The first film to deal with the life of the former French President Francois Mitterrand is released in cinemas in France on Wednesday.
Mr Mitterrand's legacy is still hotly debated in France
The last months of the life of the late Socialist president are portrayed in Le Promeneur du Champ de Mars - the title a reference to his long walks through the park during his dying days.
There were fears among Mr Mitterrand's friends and family that the film would focus on the scandals - both political and personal - of his era.
Even today, a trial is still going on of Mr Mitterrand's staff, accused of tapping the telephones of the late president's enemies, including journalists and celebrities.
But the film is a more complex and ultimately sympathetic portrayal of the controversial man who dominated French politics for decades.
Loved and loathed in equal measures, Mr Mitterrand was a difficult choice of subject for any film-maker, even almost a decade after his death in early 1996.
In some ways, it is a taboo-breaking film in a country which guards its politicians' private lives with vigour.
President Mitterrand guarded his more closely than most. Always an enigma, his nickname was "the Sphinx".
It was only after his death from prostate cancer that some of his secrets began to be revealed - including the existence of an illegitimate daughter.
Robert Guediguian, the film's Paris-based director, says Mr Mitterrand always fascinated him.
"I wanted to choose someone with enough complexity, enough grandeur, to be at the heart of my film.
"Mitterrand was the last president in France to truly embody the nation, because after him, globalisation meant it was no longer possible for one person to be the incarnation of a country in the same way. And the life he lived was worthy of the hero of a novel."
French actor Michel Bouquet plays Mr Mitterrand in his dying months, telling his life story to a young journalist, Antoine; trying to ensure that his own version of events was the one that endured.
Mr Lang says Mr Mitterrand was an expression of France's diversity
Yet not all those who were close to Mr Mitterrand agree with the story as portrayed in the film, among them Jack Lang, Mr Mitterrand's faithful ally and minister of culture for 10 of the president's 14 years in power.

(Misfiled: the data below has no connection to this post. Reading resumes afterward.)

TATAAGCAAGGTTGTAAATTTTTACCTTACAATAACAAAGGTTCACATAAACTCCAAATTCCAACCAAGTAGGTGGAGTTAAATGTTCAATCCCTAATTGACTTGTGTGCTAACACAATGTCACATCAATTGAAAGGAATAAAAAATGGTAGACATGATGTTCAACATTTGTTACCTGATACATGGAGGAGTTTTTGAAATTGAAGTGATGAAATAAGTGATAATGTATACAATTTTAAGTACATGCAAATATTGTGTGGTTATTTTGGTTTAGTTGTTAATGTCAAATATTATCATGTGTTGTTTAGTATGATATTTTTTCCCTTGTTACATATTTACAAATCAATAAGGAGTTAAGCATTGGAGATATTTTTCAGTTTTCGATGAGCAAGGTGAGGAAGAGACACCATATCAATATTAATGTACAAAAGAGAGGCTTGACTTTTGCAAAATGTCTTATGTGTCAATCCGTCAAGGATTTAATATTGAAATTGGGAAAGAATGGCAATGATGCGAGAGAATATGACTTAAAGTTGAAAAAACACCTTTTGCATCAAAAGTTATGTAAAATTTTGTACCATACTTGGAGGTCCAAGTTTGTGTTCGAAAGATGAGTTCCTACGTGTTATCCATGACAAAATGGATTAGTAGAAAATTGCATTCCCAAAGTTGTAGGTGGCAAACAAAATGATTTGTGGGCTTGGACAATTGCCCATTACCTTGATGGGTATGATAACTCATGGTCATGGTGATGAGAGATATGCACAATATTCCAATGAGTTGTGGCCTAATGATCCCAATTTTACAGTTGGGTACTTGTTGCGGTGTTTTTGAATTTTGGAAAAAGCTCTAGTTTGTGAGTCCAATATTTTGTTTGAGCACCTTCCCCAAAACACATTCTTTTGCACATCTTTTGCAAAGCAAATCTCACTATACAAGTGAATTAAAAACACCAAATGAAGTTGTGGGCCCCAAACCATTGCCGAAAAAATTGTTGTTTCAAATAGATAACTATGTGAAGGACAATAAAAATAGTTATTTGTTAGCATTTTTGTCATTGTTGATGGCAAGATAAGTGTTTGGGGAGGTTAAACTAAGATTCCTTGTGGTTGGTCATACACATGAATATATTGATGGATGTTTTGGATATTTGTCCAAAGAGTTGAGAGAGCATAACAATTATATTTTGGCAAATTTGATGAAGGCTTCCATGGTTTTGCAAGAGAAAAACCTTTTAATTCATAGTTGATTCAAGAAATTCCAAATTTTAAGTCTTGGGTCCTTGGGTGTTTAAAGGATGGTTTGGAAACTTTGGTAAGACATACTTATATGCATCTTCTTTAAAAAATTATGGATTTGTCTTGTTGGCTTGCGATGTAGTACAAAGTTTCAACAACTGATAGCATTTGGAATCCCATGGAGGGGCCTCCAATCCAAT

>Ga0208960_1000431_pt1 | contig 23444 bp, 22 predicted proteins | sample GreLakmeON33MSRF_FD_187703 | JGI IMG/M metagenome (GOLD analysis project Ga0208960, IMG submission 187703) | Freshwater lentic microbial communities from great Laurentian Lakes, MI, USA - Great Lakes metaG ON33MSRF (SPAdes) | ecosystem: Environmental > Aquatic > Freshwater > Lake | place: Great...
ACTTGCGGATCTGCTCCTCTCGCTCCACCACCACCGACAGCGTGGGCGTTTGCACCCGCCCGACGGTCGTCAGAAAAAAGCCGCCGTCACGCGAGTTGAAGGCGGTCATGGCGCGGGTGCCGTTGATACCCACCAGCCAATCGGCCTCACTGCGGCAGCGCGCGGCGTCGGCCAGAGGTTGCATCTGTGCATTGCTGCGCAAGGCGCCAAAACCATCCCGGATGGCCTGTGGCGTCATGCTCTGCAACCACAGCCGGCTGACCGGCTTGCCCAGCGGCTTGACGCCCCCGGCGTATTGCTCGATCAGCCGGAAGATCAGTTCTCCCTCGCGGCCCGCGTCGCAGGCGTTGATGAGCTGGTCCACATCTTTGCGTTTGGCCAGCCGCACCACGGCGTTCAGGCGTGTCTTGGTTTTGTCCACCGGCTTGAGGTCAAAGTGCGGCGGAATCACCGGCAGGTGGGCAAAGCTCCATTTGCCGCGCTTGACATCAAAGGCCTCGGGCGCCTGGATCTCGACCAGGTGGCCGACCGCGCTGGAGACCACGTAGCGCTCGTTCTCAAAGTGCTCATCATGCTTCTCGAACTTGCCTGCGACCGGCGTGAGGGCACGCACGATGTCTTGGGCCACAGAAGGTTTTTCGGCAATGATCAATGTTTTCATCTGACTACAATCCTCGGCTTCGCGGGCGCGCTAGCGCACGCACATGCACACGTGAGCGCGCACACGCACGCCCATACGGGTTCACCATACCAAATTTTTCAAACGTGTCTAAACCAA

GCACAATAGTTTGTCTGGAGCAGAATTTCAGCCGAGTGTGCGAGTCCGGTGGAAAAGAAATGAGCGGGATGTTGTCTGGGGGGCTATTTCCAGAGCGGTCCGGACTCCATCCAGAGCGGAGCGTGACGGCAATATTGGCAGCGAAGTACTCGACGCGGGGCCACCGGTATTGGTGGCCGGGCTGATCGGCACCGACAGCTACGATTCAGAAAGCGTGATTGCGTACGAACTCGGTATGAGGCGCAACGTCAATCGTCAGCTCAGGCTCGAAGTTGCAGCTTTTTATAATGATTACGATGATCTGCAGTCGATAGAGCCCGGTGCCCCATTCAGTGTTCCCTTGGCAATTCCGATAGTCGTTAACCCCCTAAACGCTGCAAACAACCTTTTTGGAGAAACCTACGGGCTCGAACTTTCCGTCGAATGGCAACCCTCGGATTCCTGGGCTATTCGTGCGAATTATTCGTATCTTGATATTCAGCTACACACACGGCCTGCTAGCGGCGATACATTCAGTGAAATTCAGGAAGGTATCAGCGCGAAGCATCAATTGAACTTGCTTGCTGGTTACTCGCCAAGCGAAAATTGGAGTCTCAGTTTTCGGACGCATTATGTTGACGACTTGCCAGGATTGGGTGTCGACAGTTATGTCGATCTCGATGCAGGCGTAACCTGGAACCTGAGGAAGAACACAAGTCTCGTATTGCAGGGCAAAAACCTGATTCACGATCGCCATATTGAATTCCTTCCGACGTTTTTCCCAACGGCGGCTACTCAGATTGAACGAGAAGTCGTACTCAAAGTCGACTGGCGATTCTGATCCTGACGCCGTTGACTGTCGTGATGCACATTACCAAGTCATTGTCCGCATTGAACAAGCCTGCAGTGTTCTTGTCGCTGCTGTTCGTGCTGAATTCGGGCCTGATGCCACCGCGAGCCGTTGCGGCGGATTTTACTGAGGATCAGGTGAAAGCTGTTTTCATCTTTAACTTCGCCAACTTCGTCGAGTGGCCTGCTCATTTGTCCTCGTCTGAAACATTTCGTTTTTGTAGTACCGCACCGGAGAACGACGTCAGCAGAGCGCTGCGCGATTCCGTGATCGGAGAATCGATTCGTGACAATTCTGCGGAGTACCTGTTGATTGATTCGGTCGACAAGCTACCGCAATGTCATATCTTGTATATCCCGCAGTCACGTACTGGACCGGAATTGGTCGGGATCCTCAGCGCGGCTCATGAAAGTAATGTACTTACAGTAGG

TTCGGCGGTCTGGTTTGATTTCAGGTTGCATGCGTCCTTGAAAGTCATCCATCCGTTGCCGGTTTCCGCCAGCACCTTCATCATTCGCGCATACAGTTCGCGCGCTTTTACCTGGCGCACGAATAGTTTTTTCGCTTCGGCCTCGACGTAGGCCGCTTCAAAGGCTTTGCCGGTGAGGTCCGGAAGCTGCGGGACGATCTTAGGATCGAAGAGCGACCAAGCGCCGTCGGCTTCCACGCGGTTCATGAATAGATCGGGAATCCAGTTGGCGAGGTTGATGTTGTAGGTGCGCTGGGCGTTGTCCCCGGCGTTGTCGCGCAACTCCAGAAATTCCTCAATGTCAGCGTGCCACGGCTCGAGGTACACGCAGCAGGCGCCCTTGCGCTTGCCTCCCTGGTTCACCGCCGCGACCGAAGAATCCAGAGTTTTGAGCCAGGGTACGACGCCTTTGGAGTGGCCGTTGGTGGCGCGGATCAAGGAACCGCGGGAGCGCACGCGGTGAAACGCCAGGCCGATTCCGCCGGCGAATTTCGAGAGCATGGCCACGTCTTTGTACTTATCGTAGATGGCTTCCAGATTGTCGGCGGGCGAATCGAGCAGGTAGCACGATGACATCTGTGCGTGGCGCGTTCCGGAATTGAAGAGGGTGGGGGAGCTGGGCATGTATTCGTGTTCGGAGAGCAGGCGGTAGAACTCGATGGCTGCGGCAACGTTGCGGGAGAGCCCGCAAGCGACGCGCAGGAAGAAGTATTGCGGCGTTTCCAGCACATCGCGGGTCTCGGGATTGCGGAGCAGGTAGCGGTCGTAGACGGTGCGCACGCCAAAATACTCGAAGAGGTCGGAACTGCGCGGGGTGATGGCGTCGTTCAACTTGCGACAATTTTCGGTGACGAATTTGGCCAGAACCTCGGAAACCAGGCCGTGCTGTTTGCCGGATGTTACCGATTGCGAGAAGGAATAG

"From a cinematographic point of view it is a good film - but I prefer to understand it as a fiction, about an old man who is finishing his political life, and his own life, and in this sense it is very interesting," he says.
"But is it really Mitterrand? Sometimes yes, sometimes no.
"Before he became president, he was probably one of the most hated men in France.
"Yet now, so many people recognise themselves through Mitterrand because he was an expression of the diversity of the country, this strange country, which is at the same time conservative and revolutionary, and of the left and of the right. Mitterrand is the perfect expression of this French complexity."
At the heart of the film is the question of Mr Mitterrand's wartime record, his degree of involvement with the collaborationist Vichy government, and his time in the French resistance.
The film is based on conversations between Mr Mitterrand in his final days and the journalist Georges-Marc Benamou, and his book Le Dernier Mitterrand (The Final Mitterrand).
"He embodied the French reality," he says. "General [Charles] De Gaulle was an idealistic view of France and Mitterrand was the realistic view of France."
Yet of the copious political or personal scandals of the Mitterrand era, there is little trace in the film - nor, thanks to French privacy laws, does it portray his family.
There is just one passing reference to the president's pride in his illegitimate daughter, Mazarine.
The director says Mazarine saw and liked the film, though Mr Mitterrand's widow Danielle preferred not to watch it, sending him a note to say she wanted to remember her husband as he was, not through his portrayal on screen.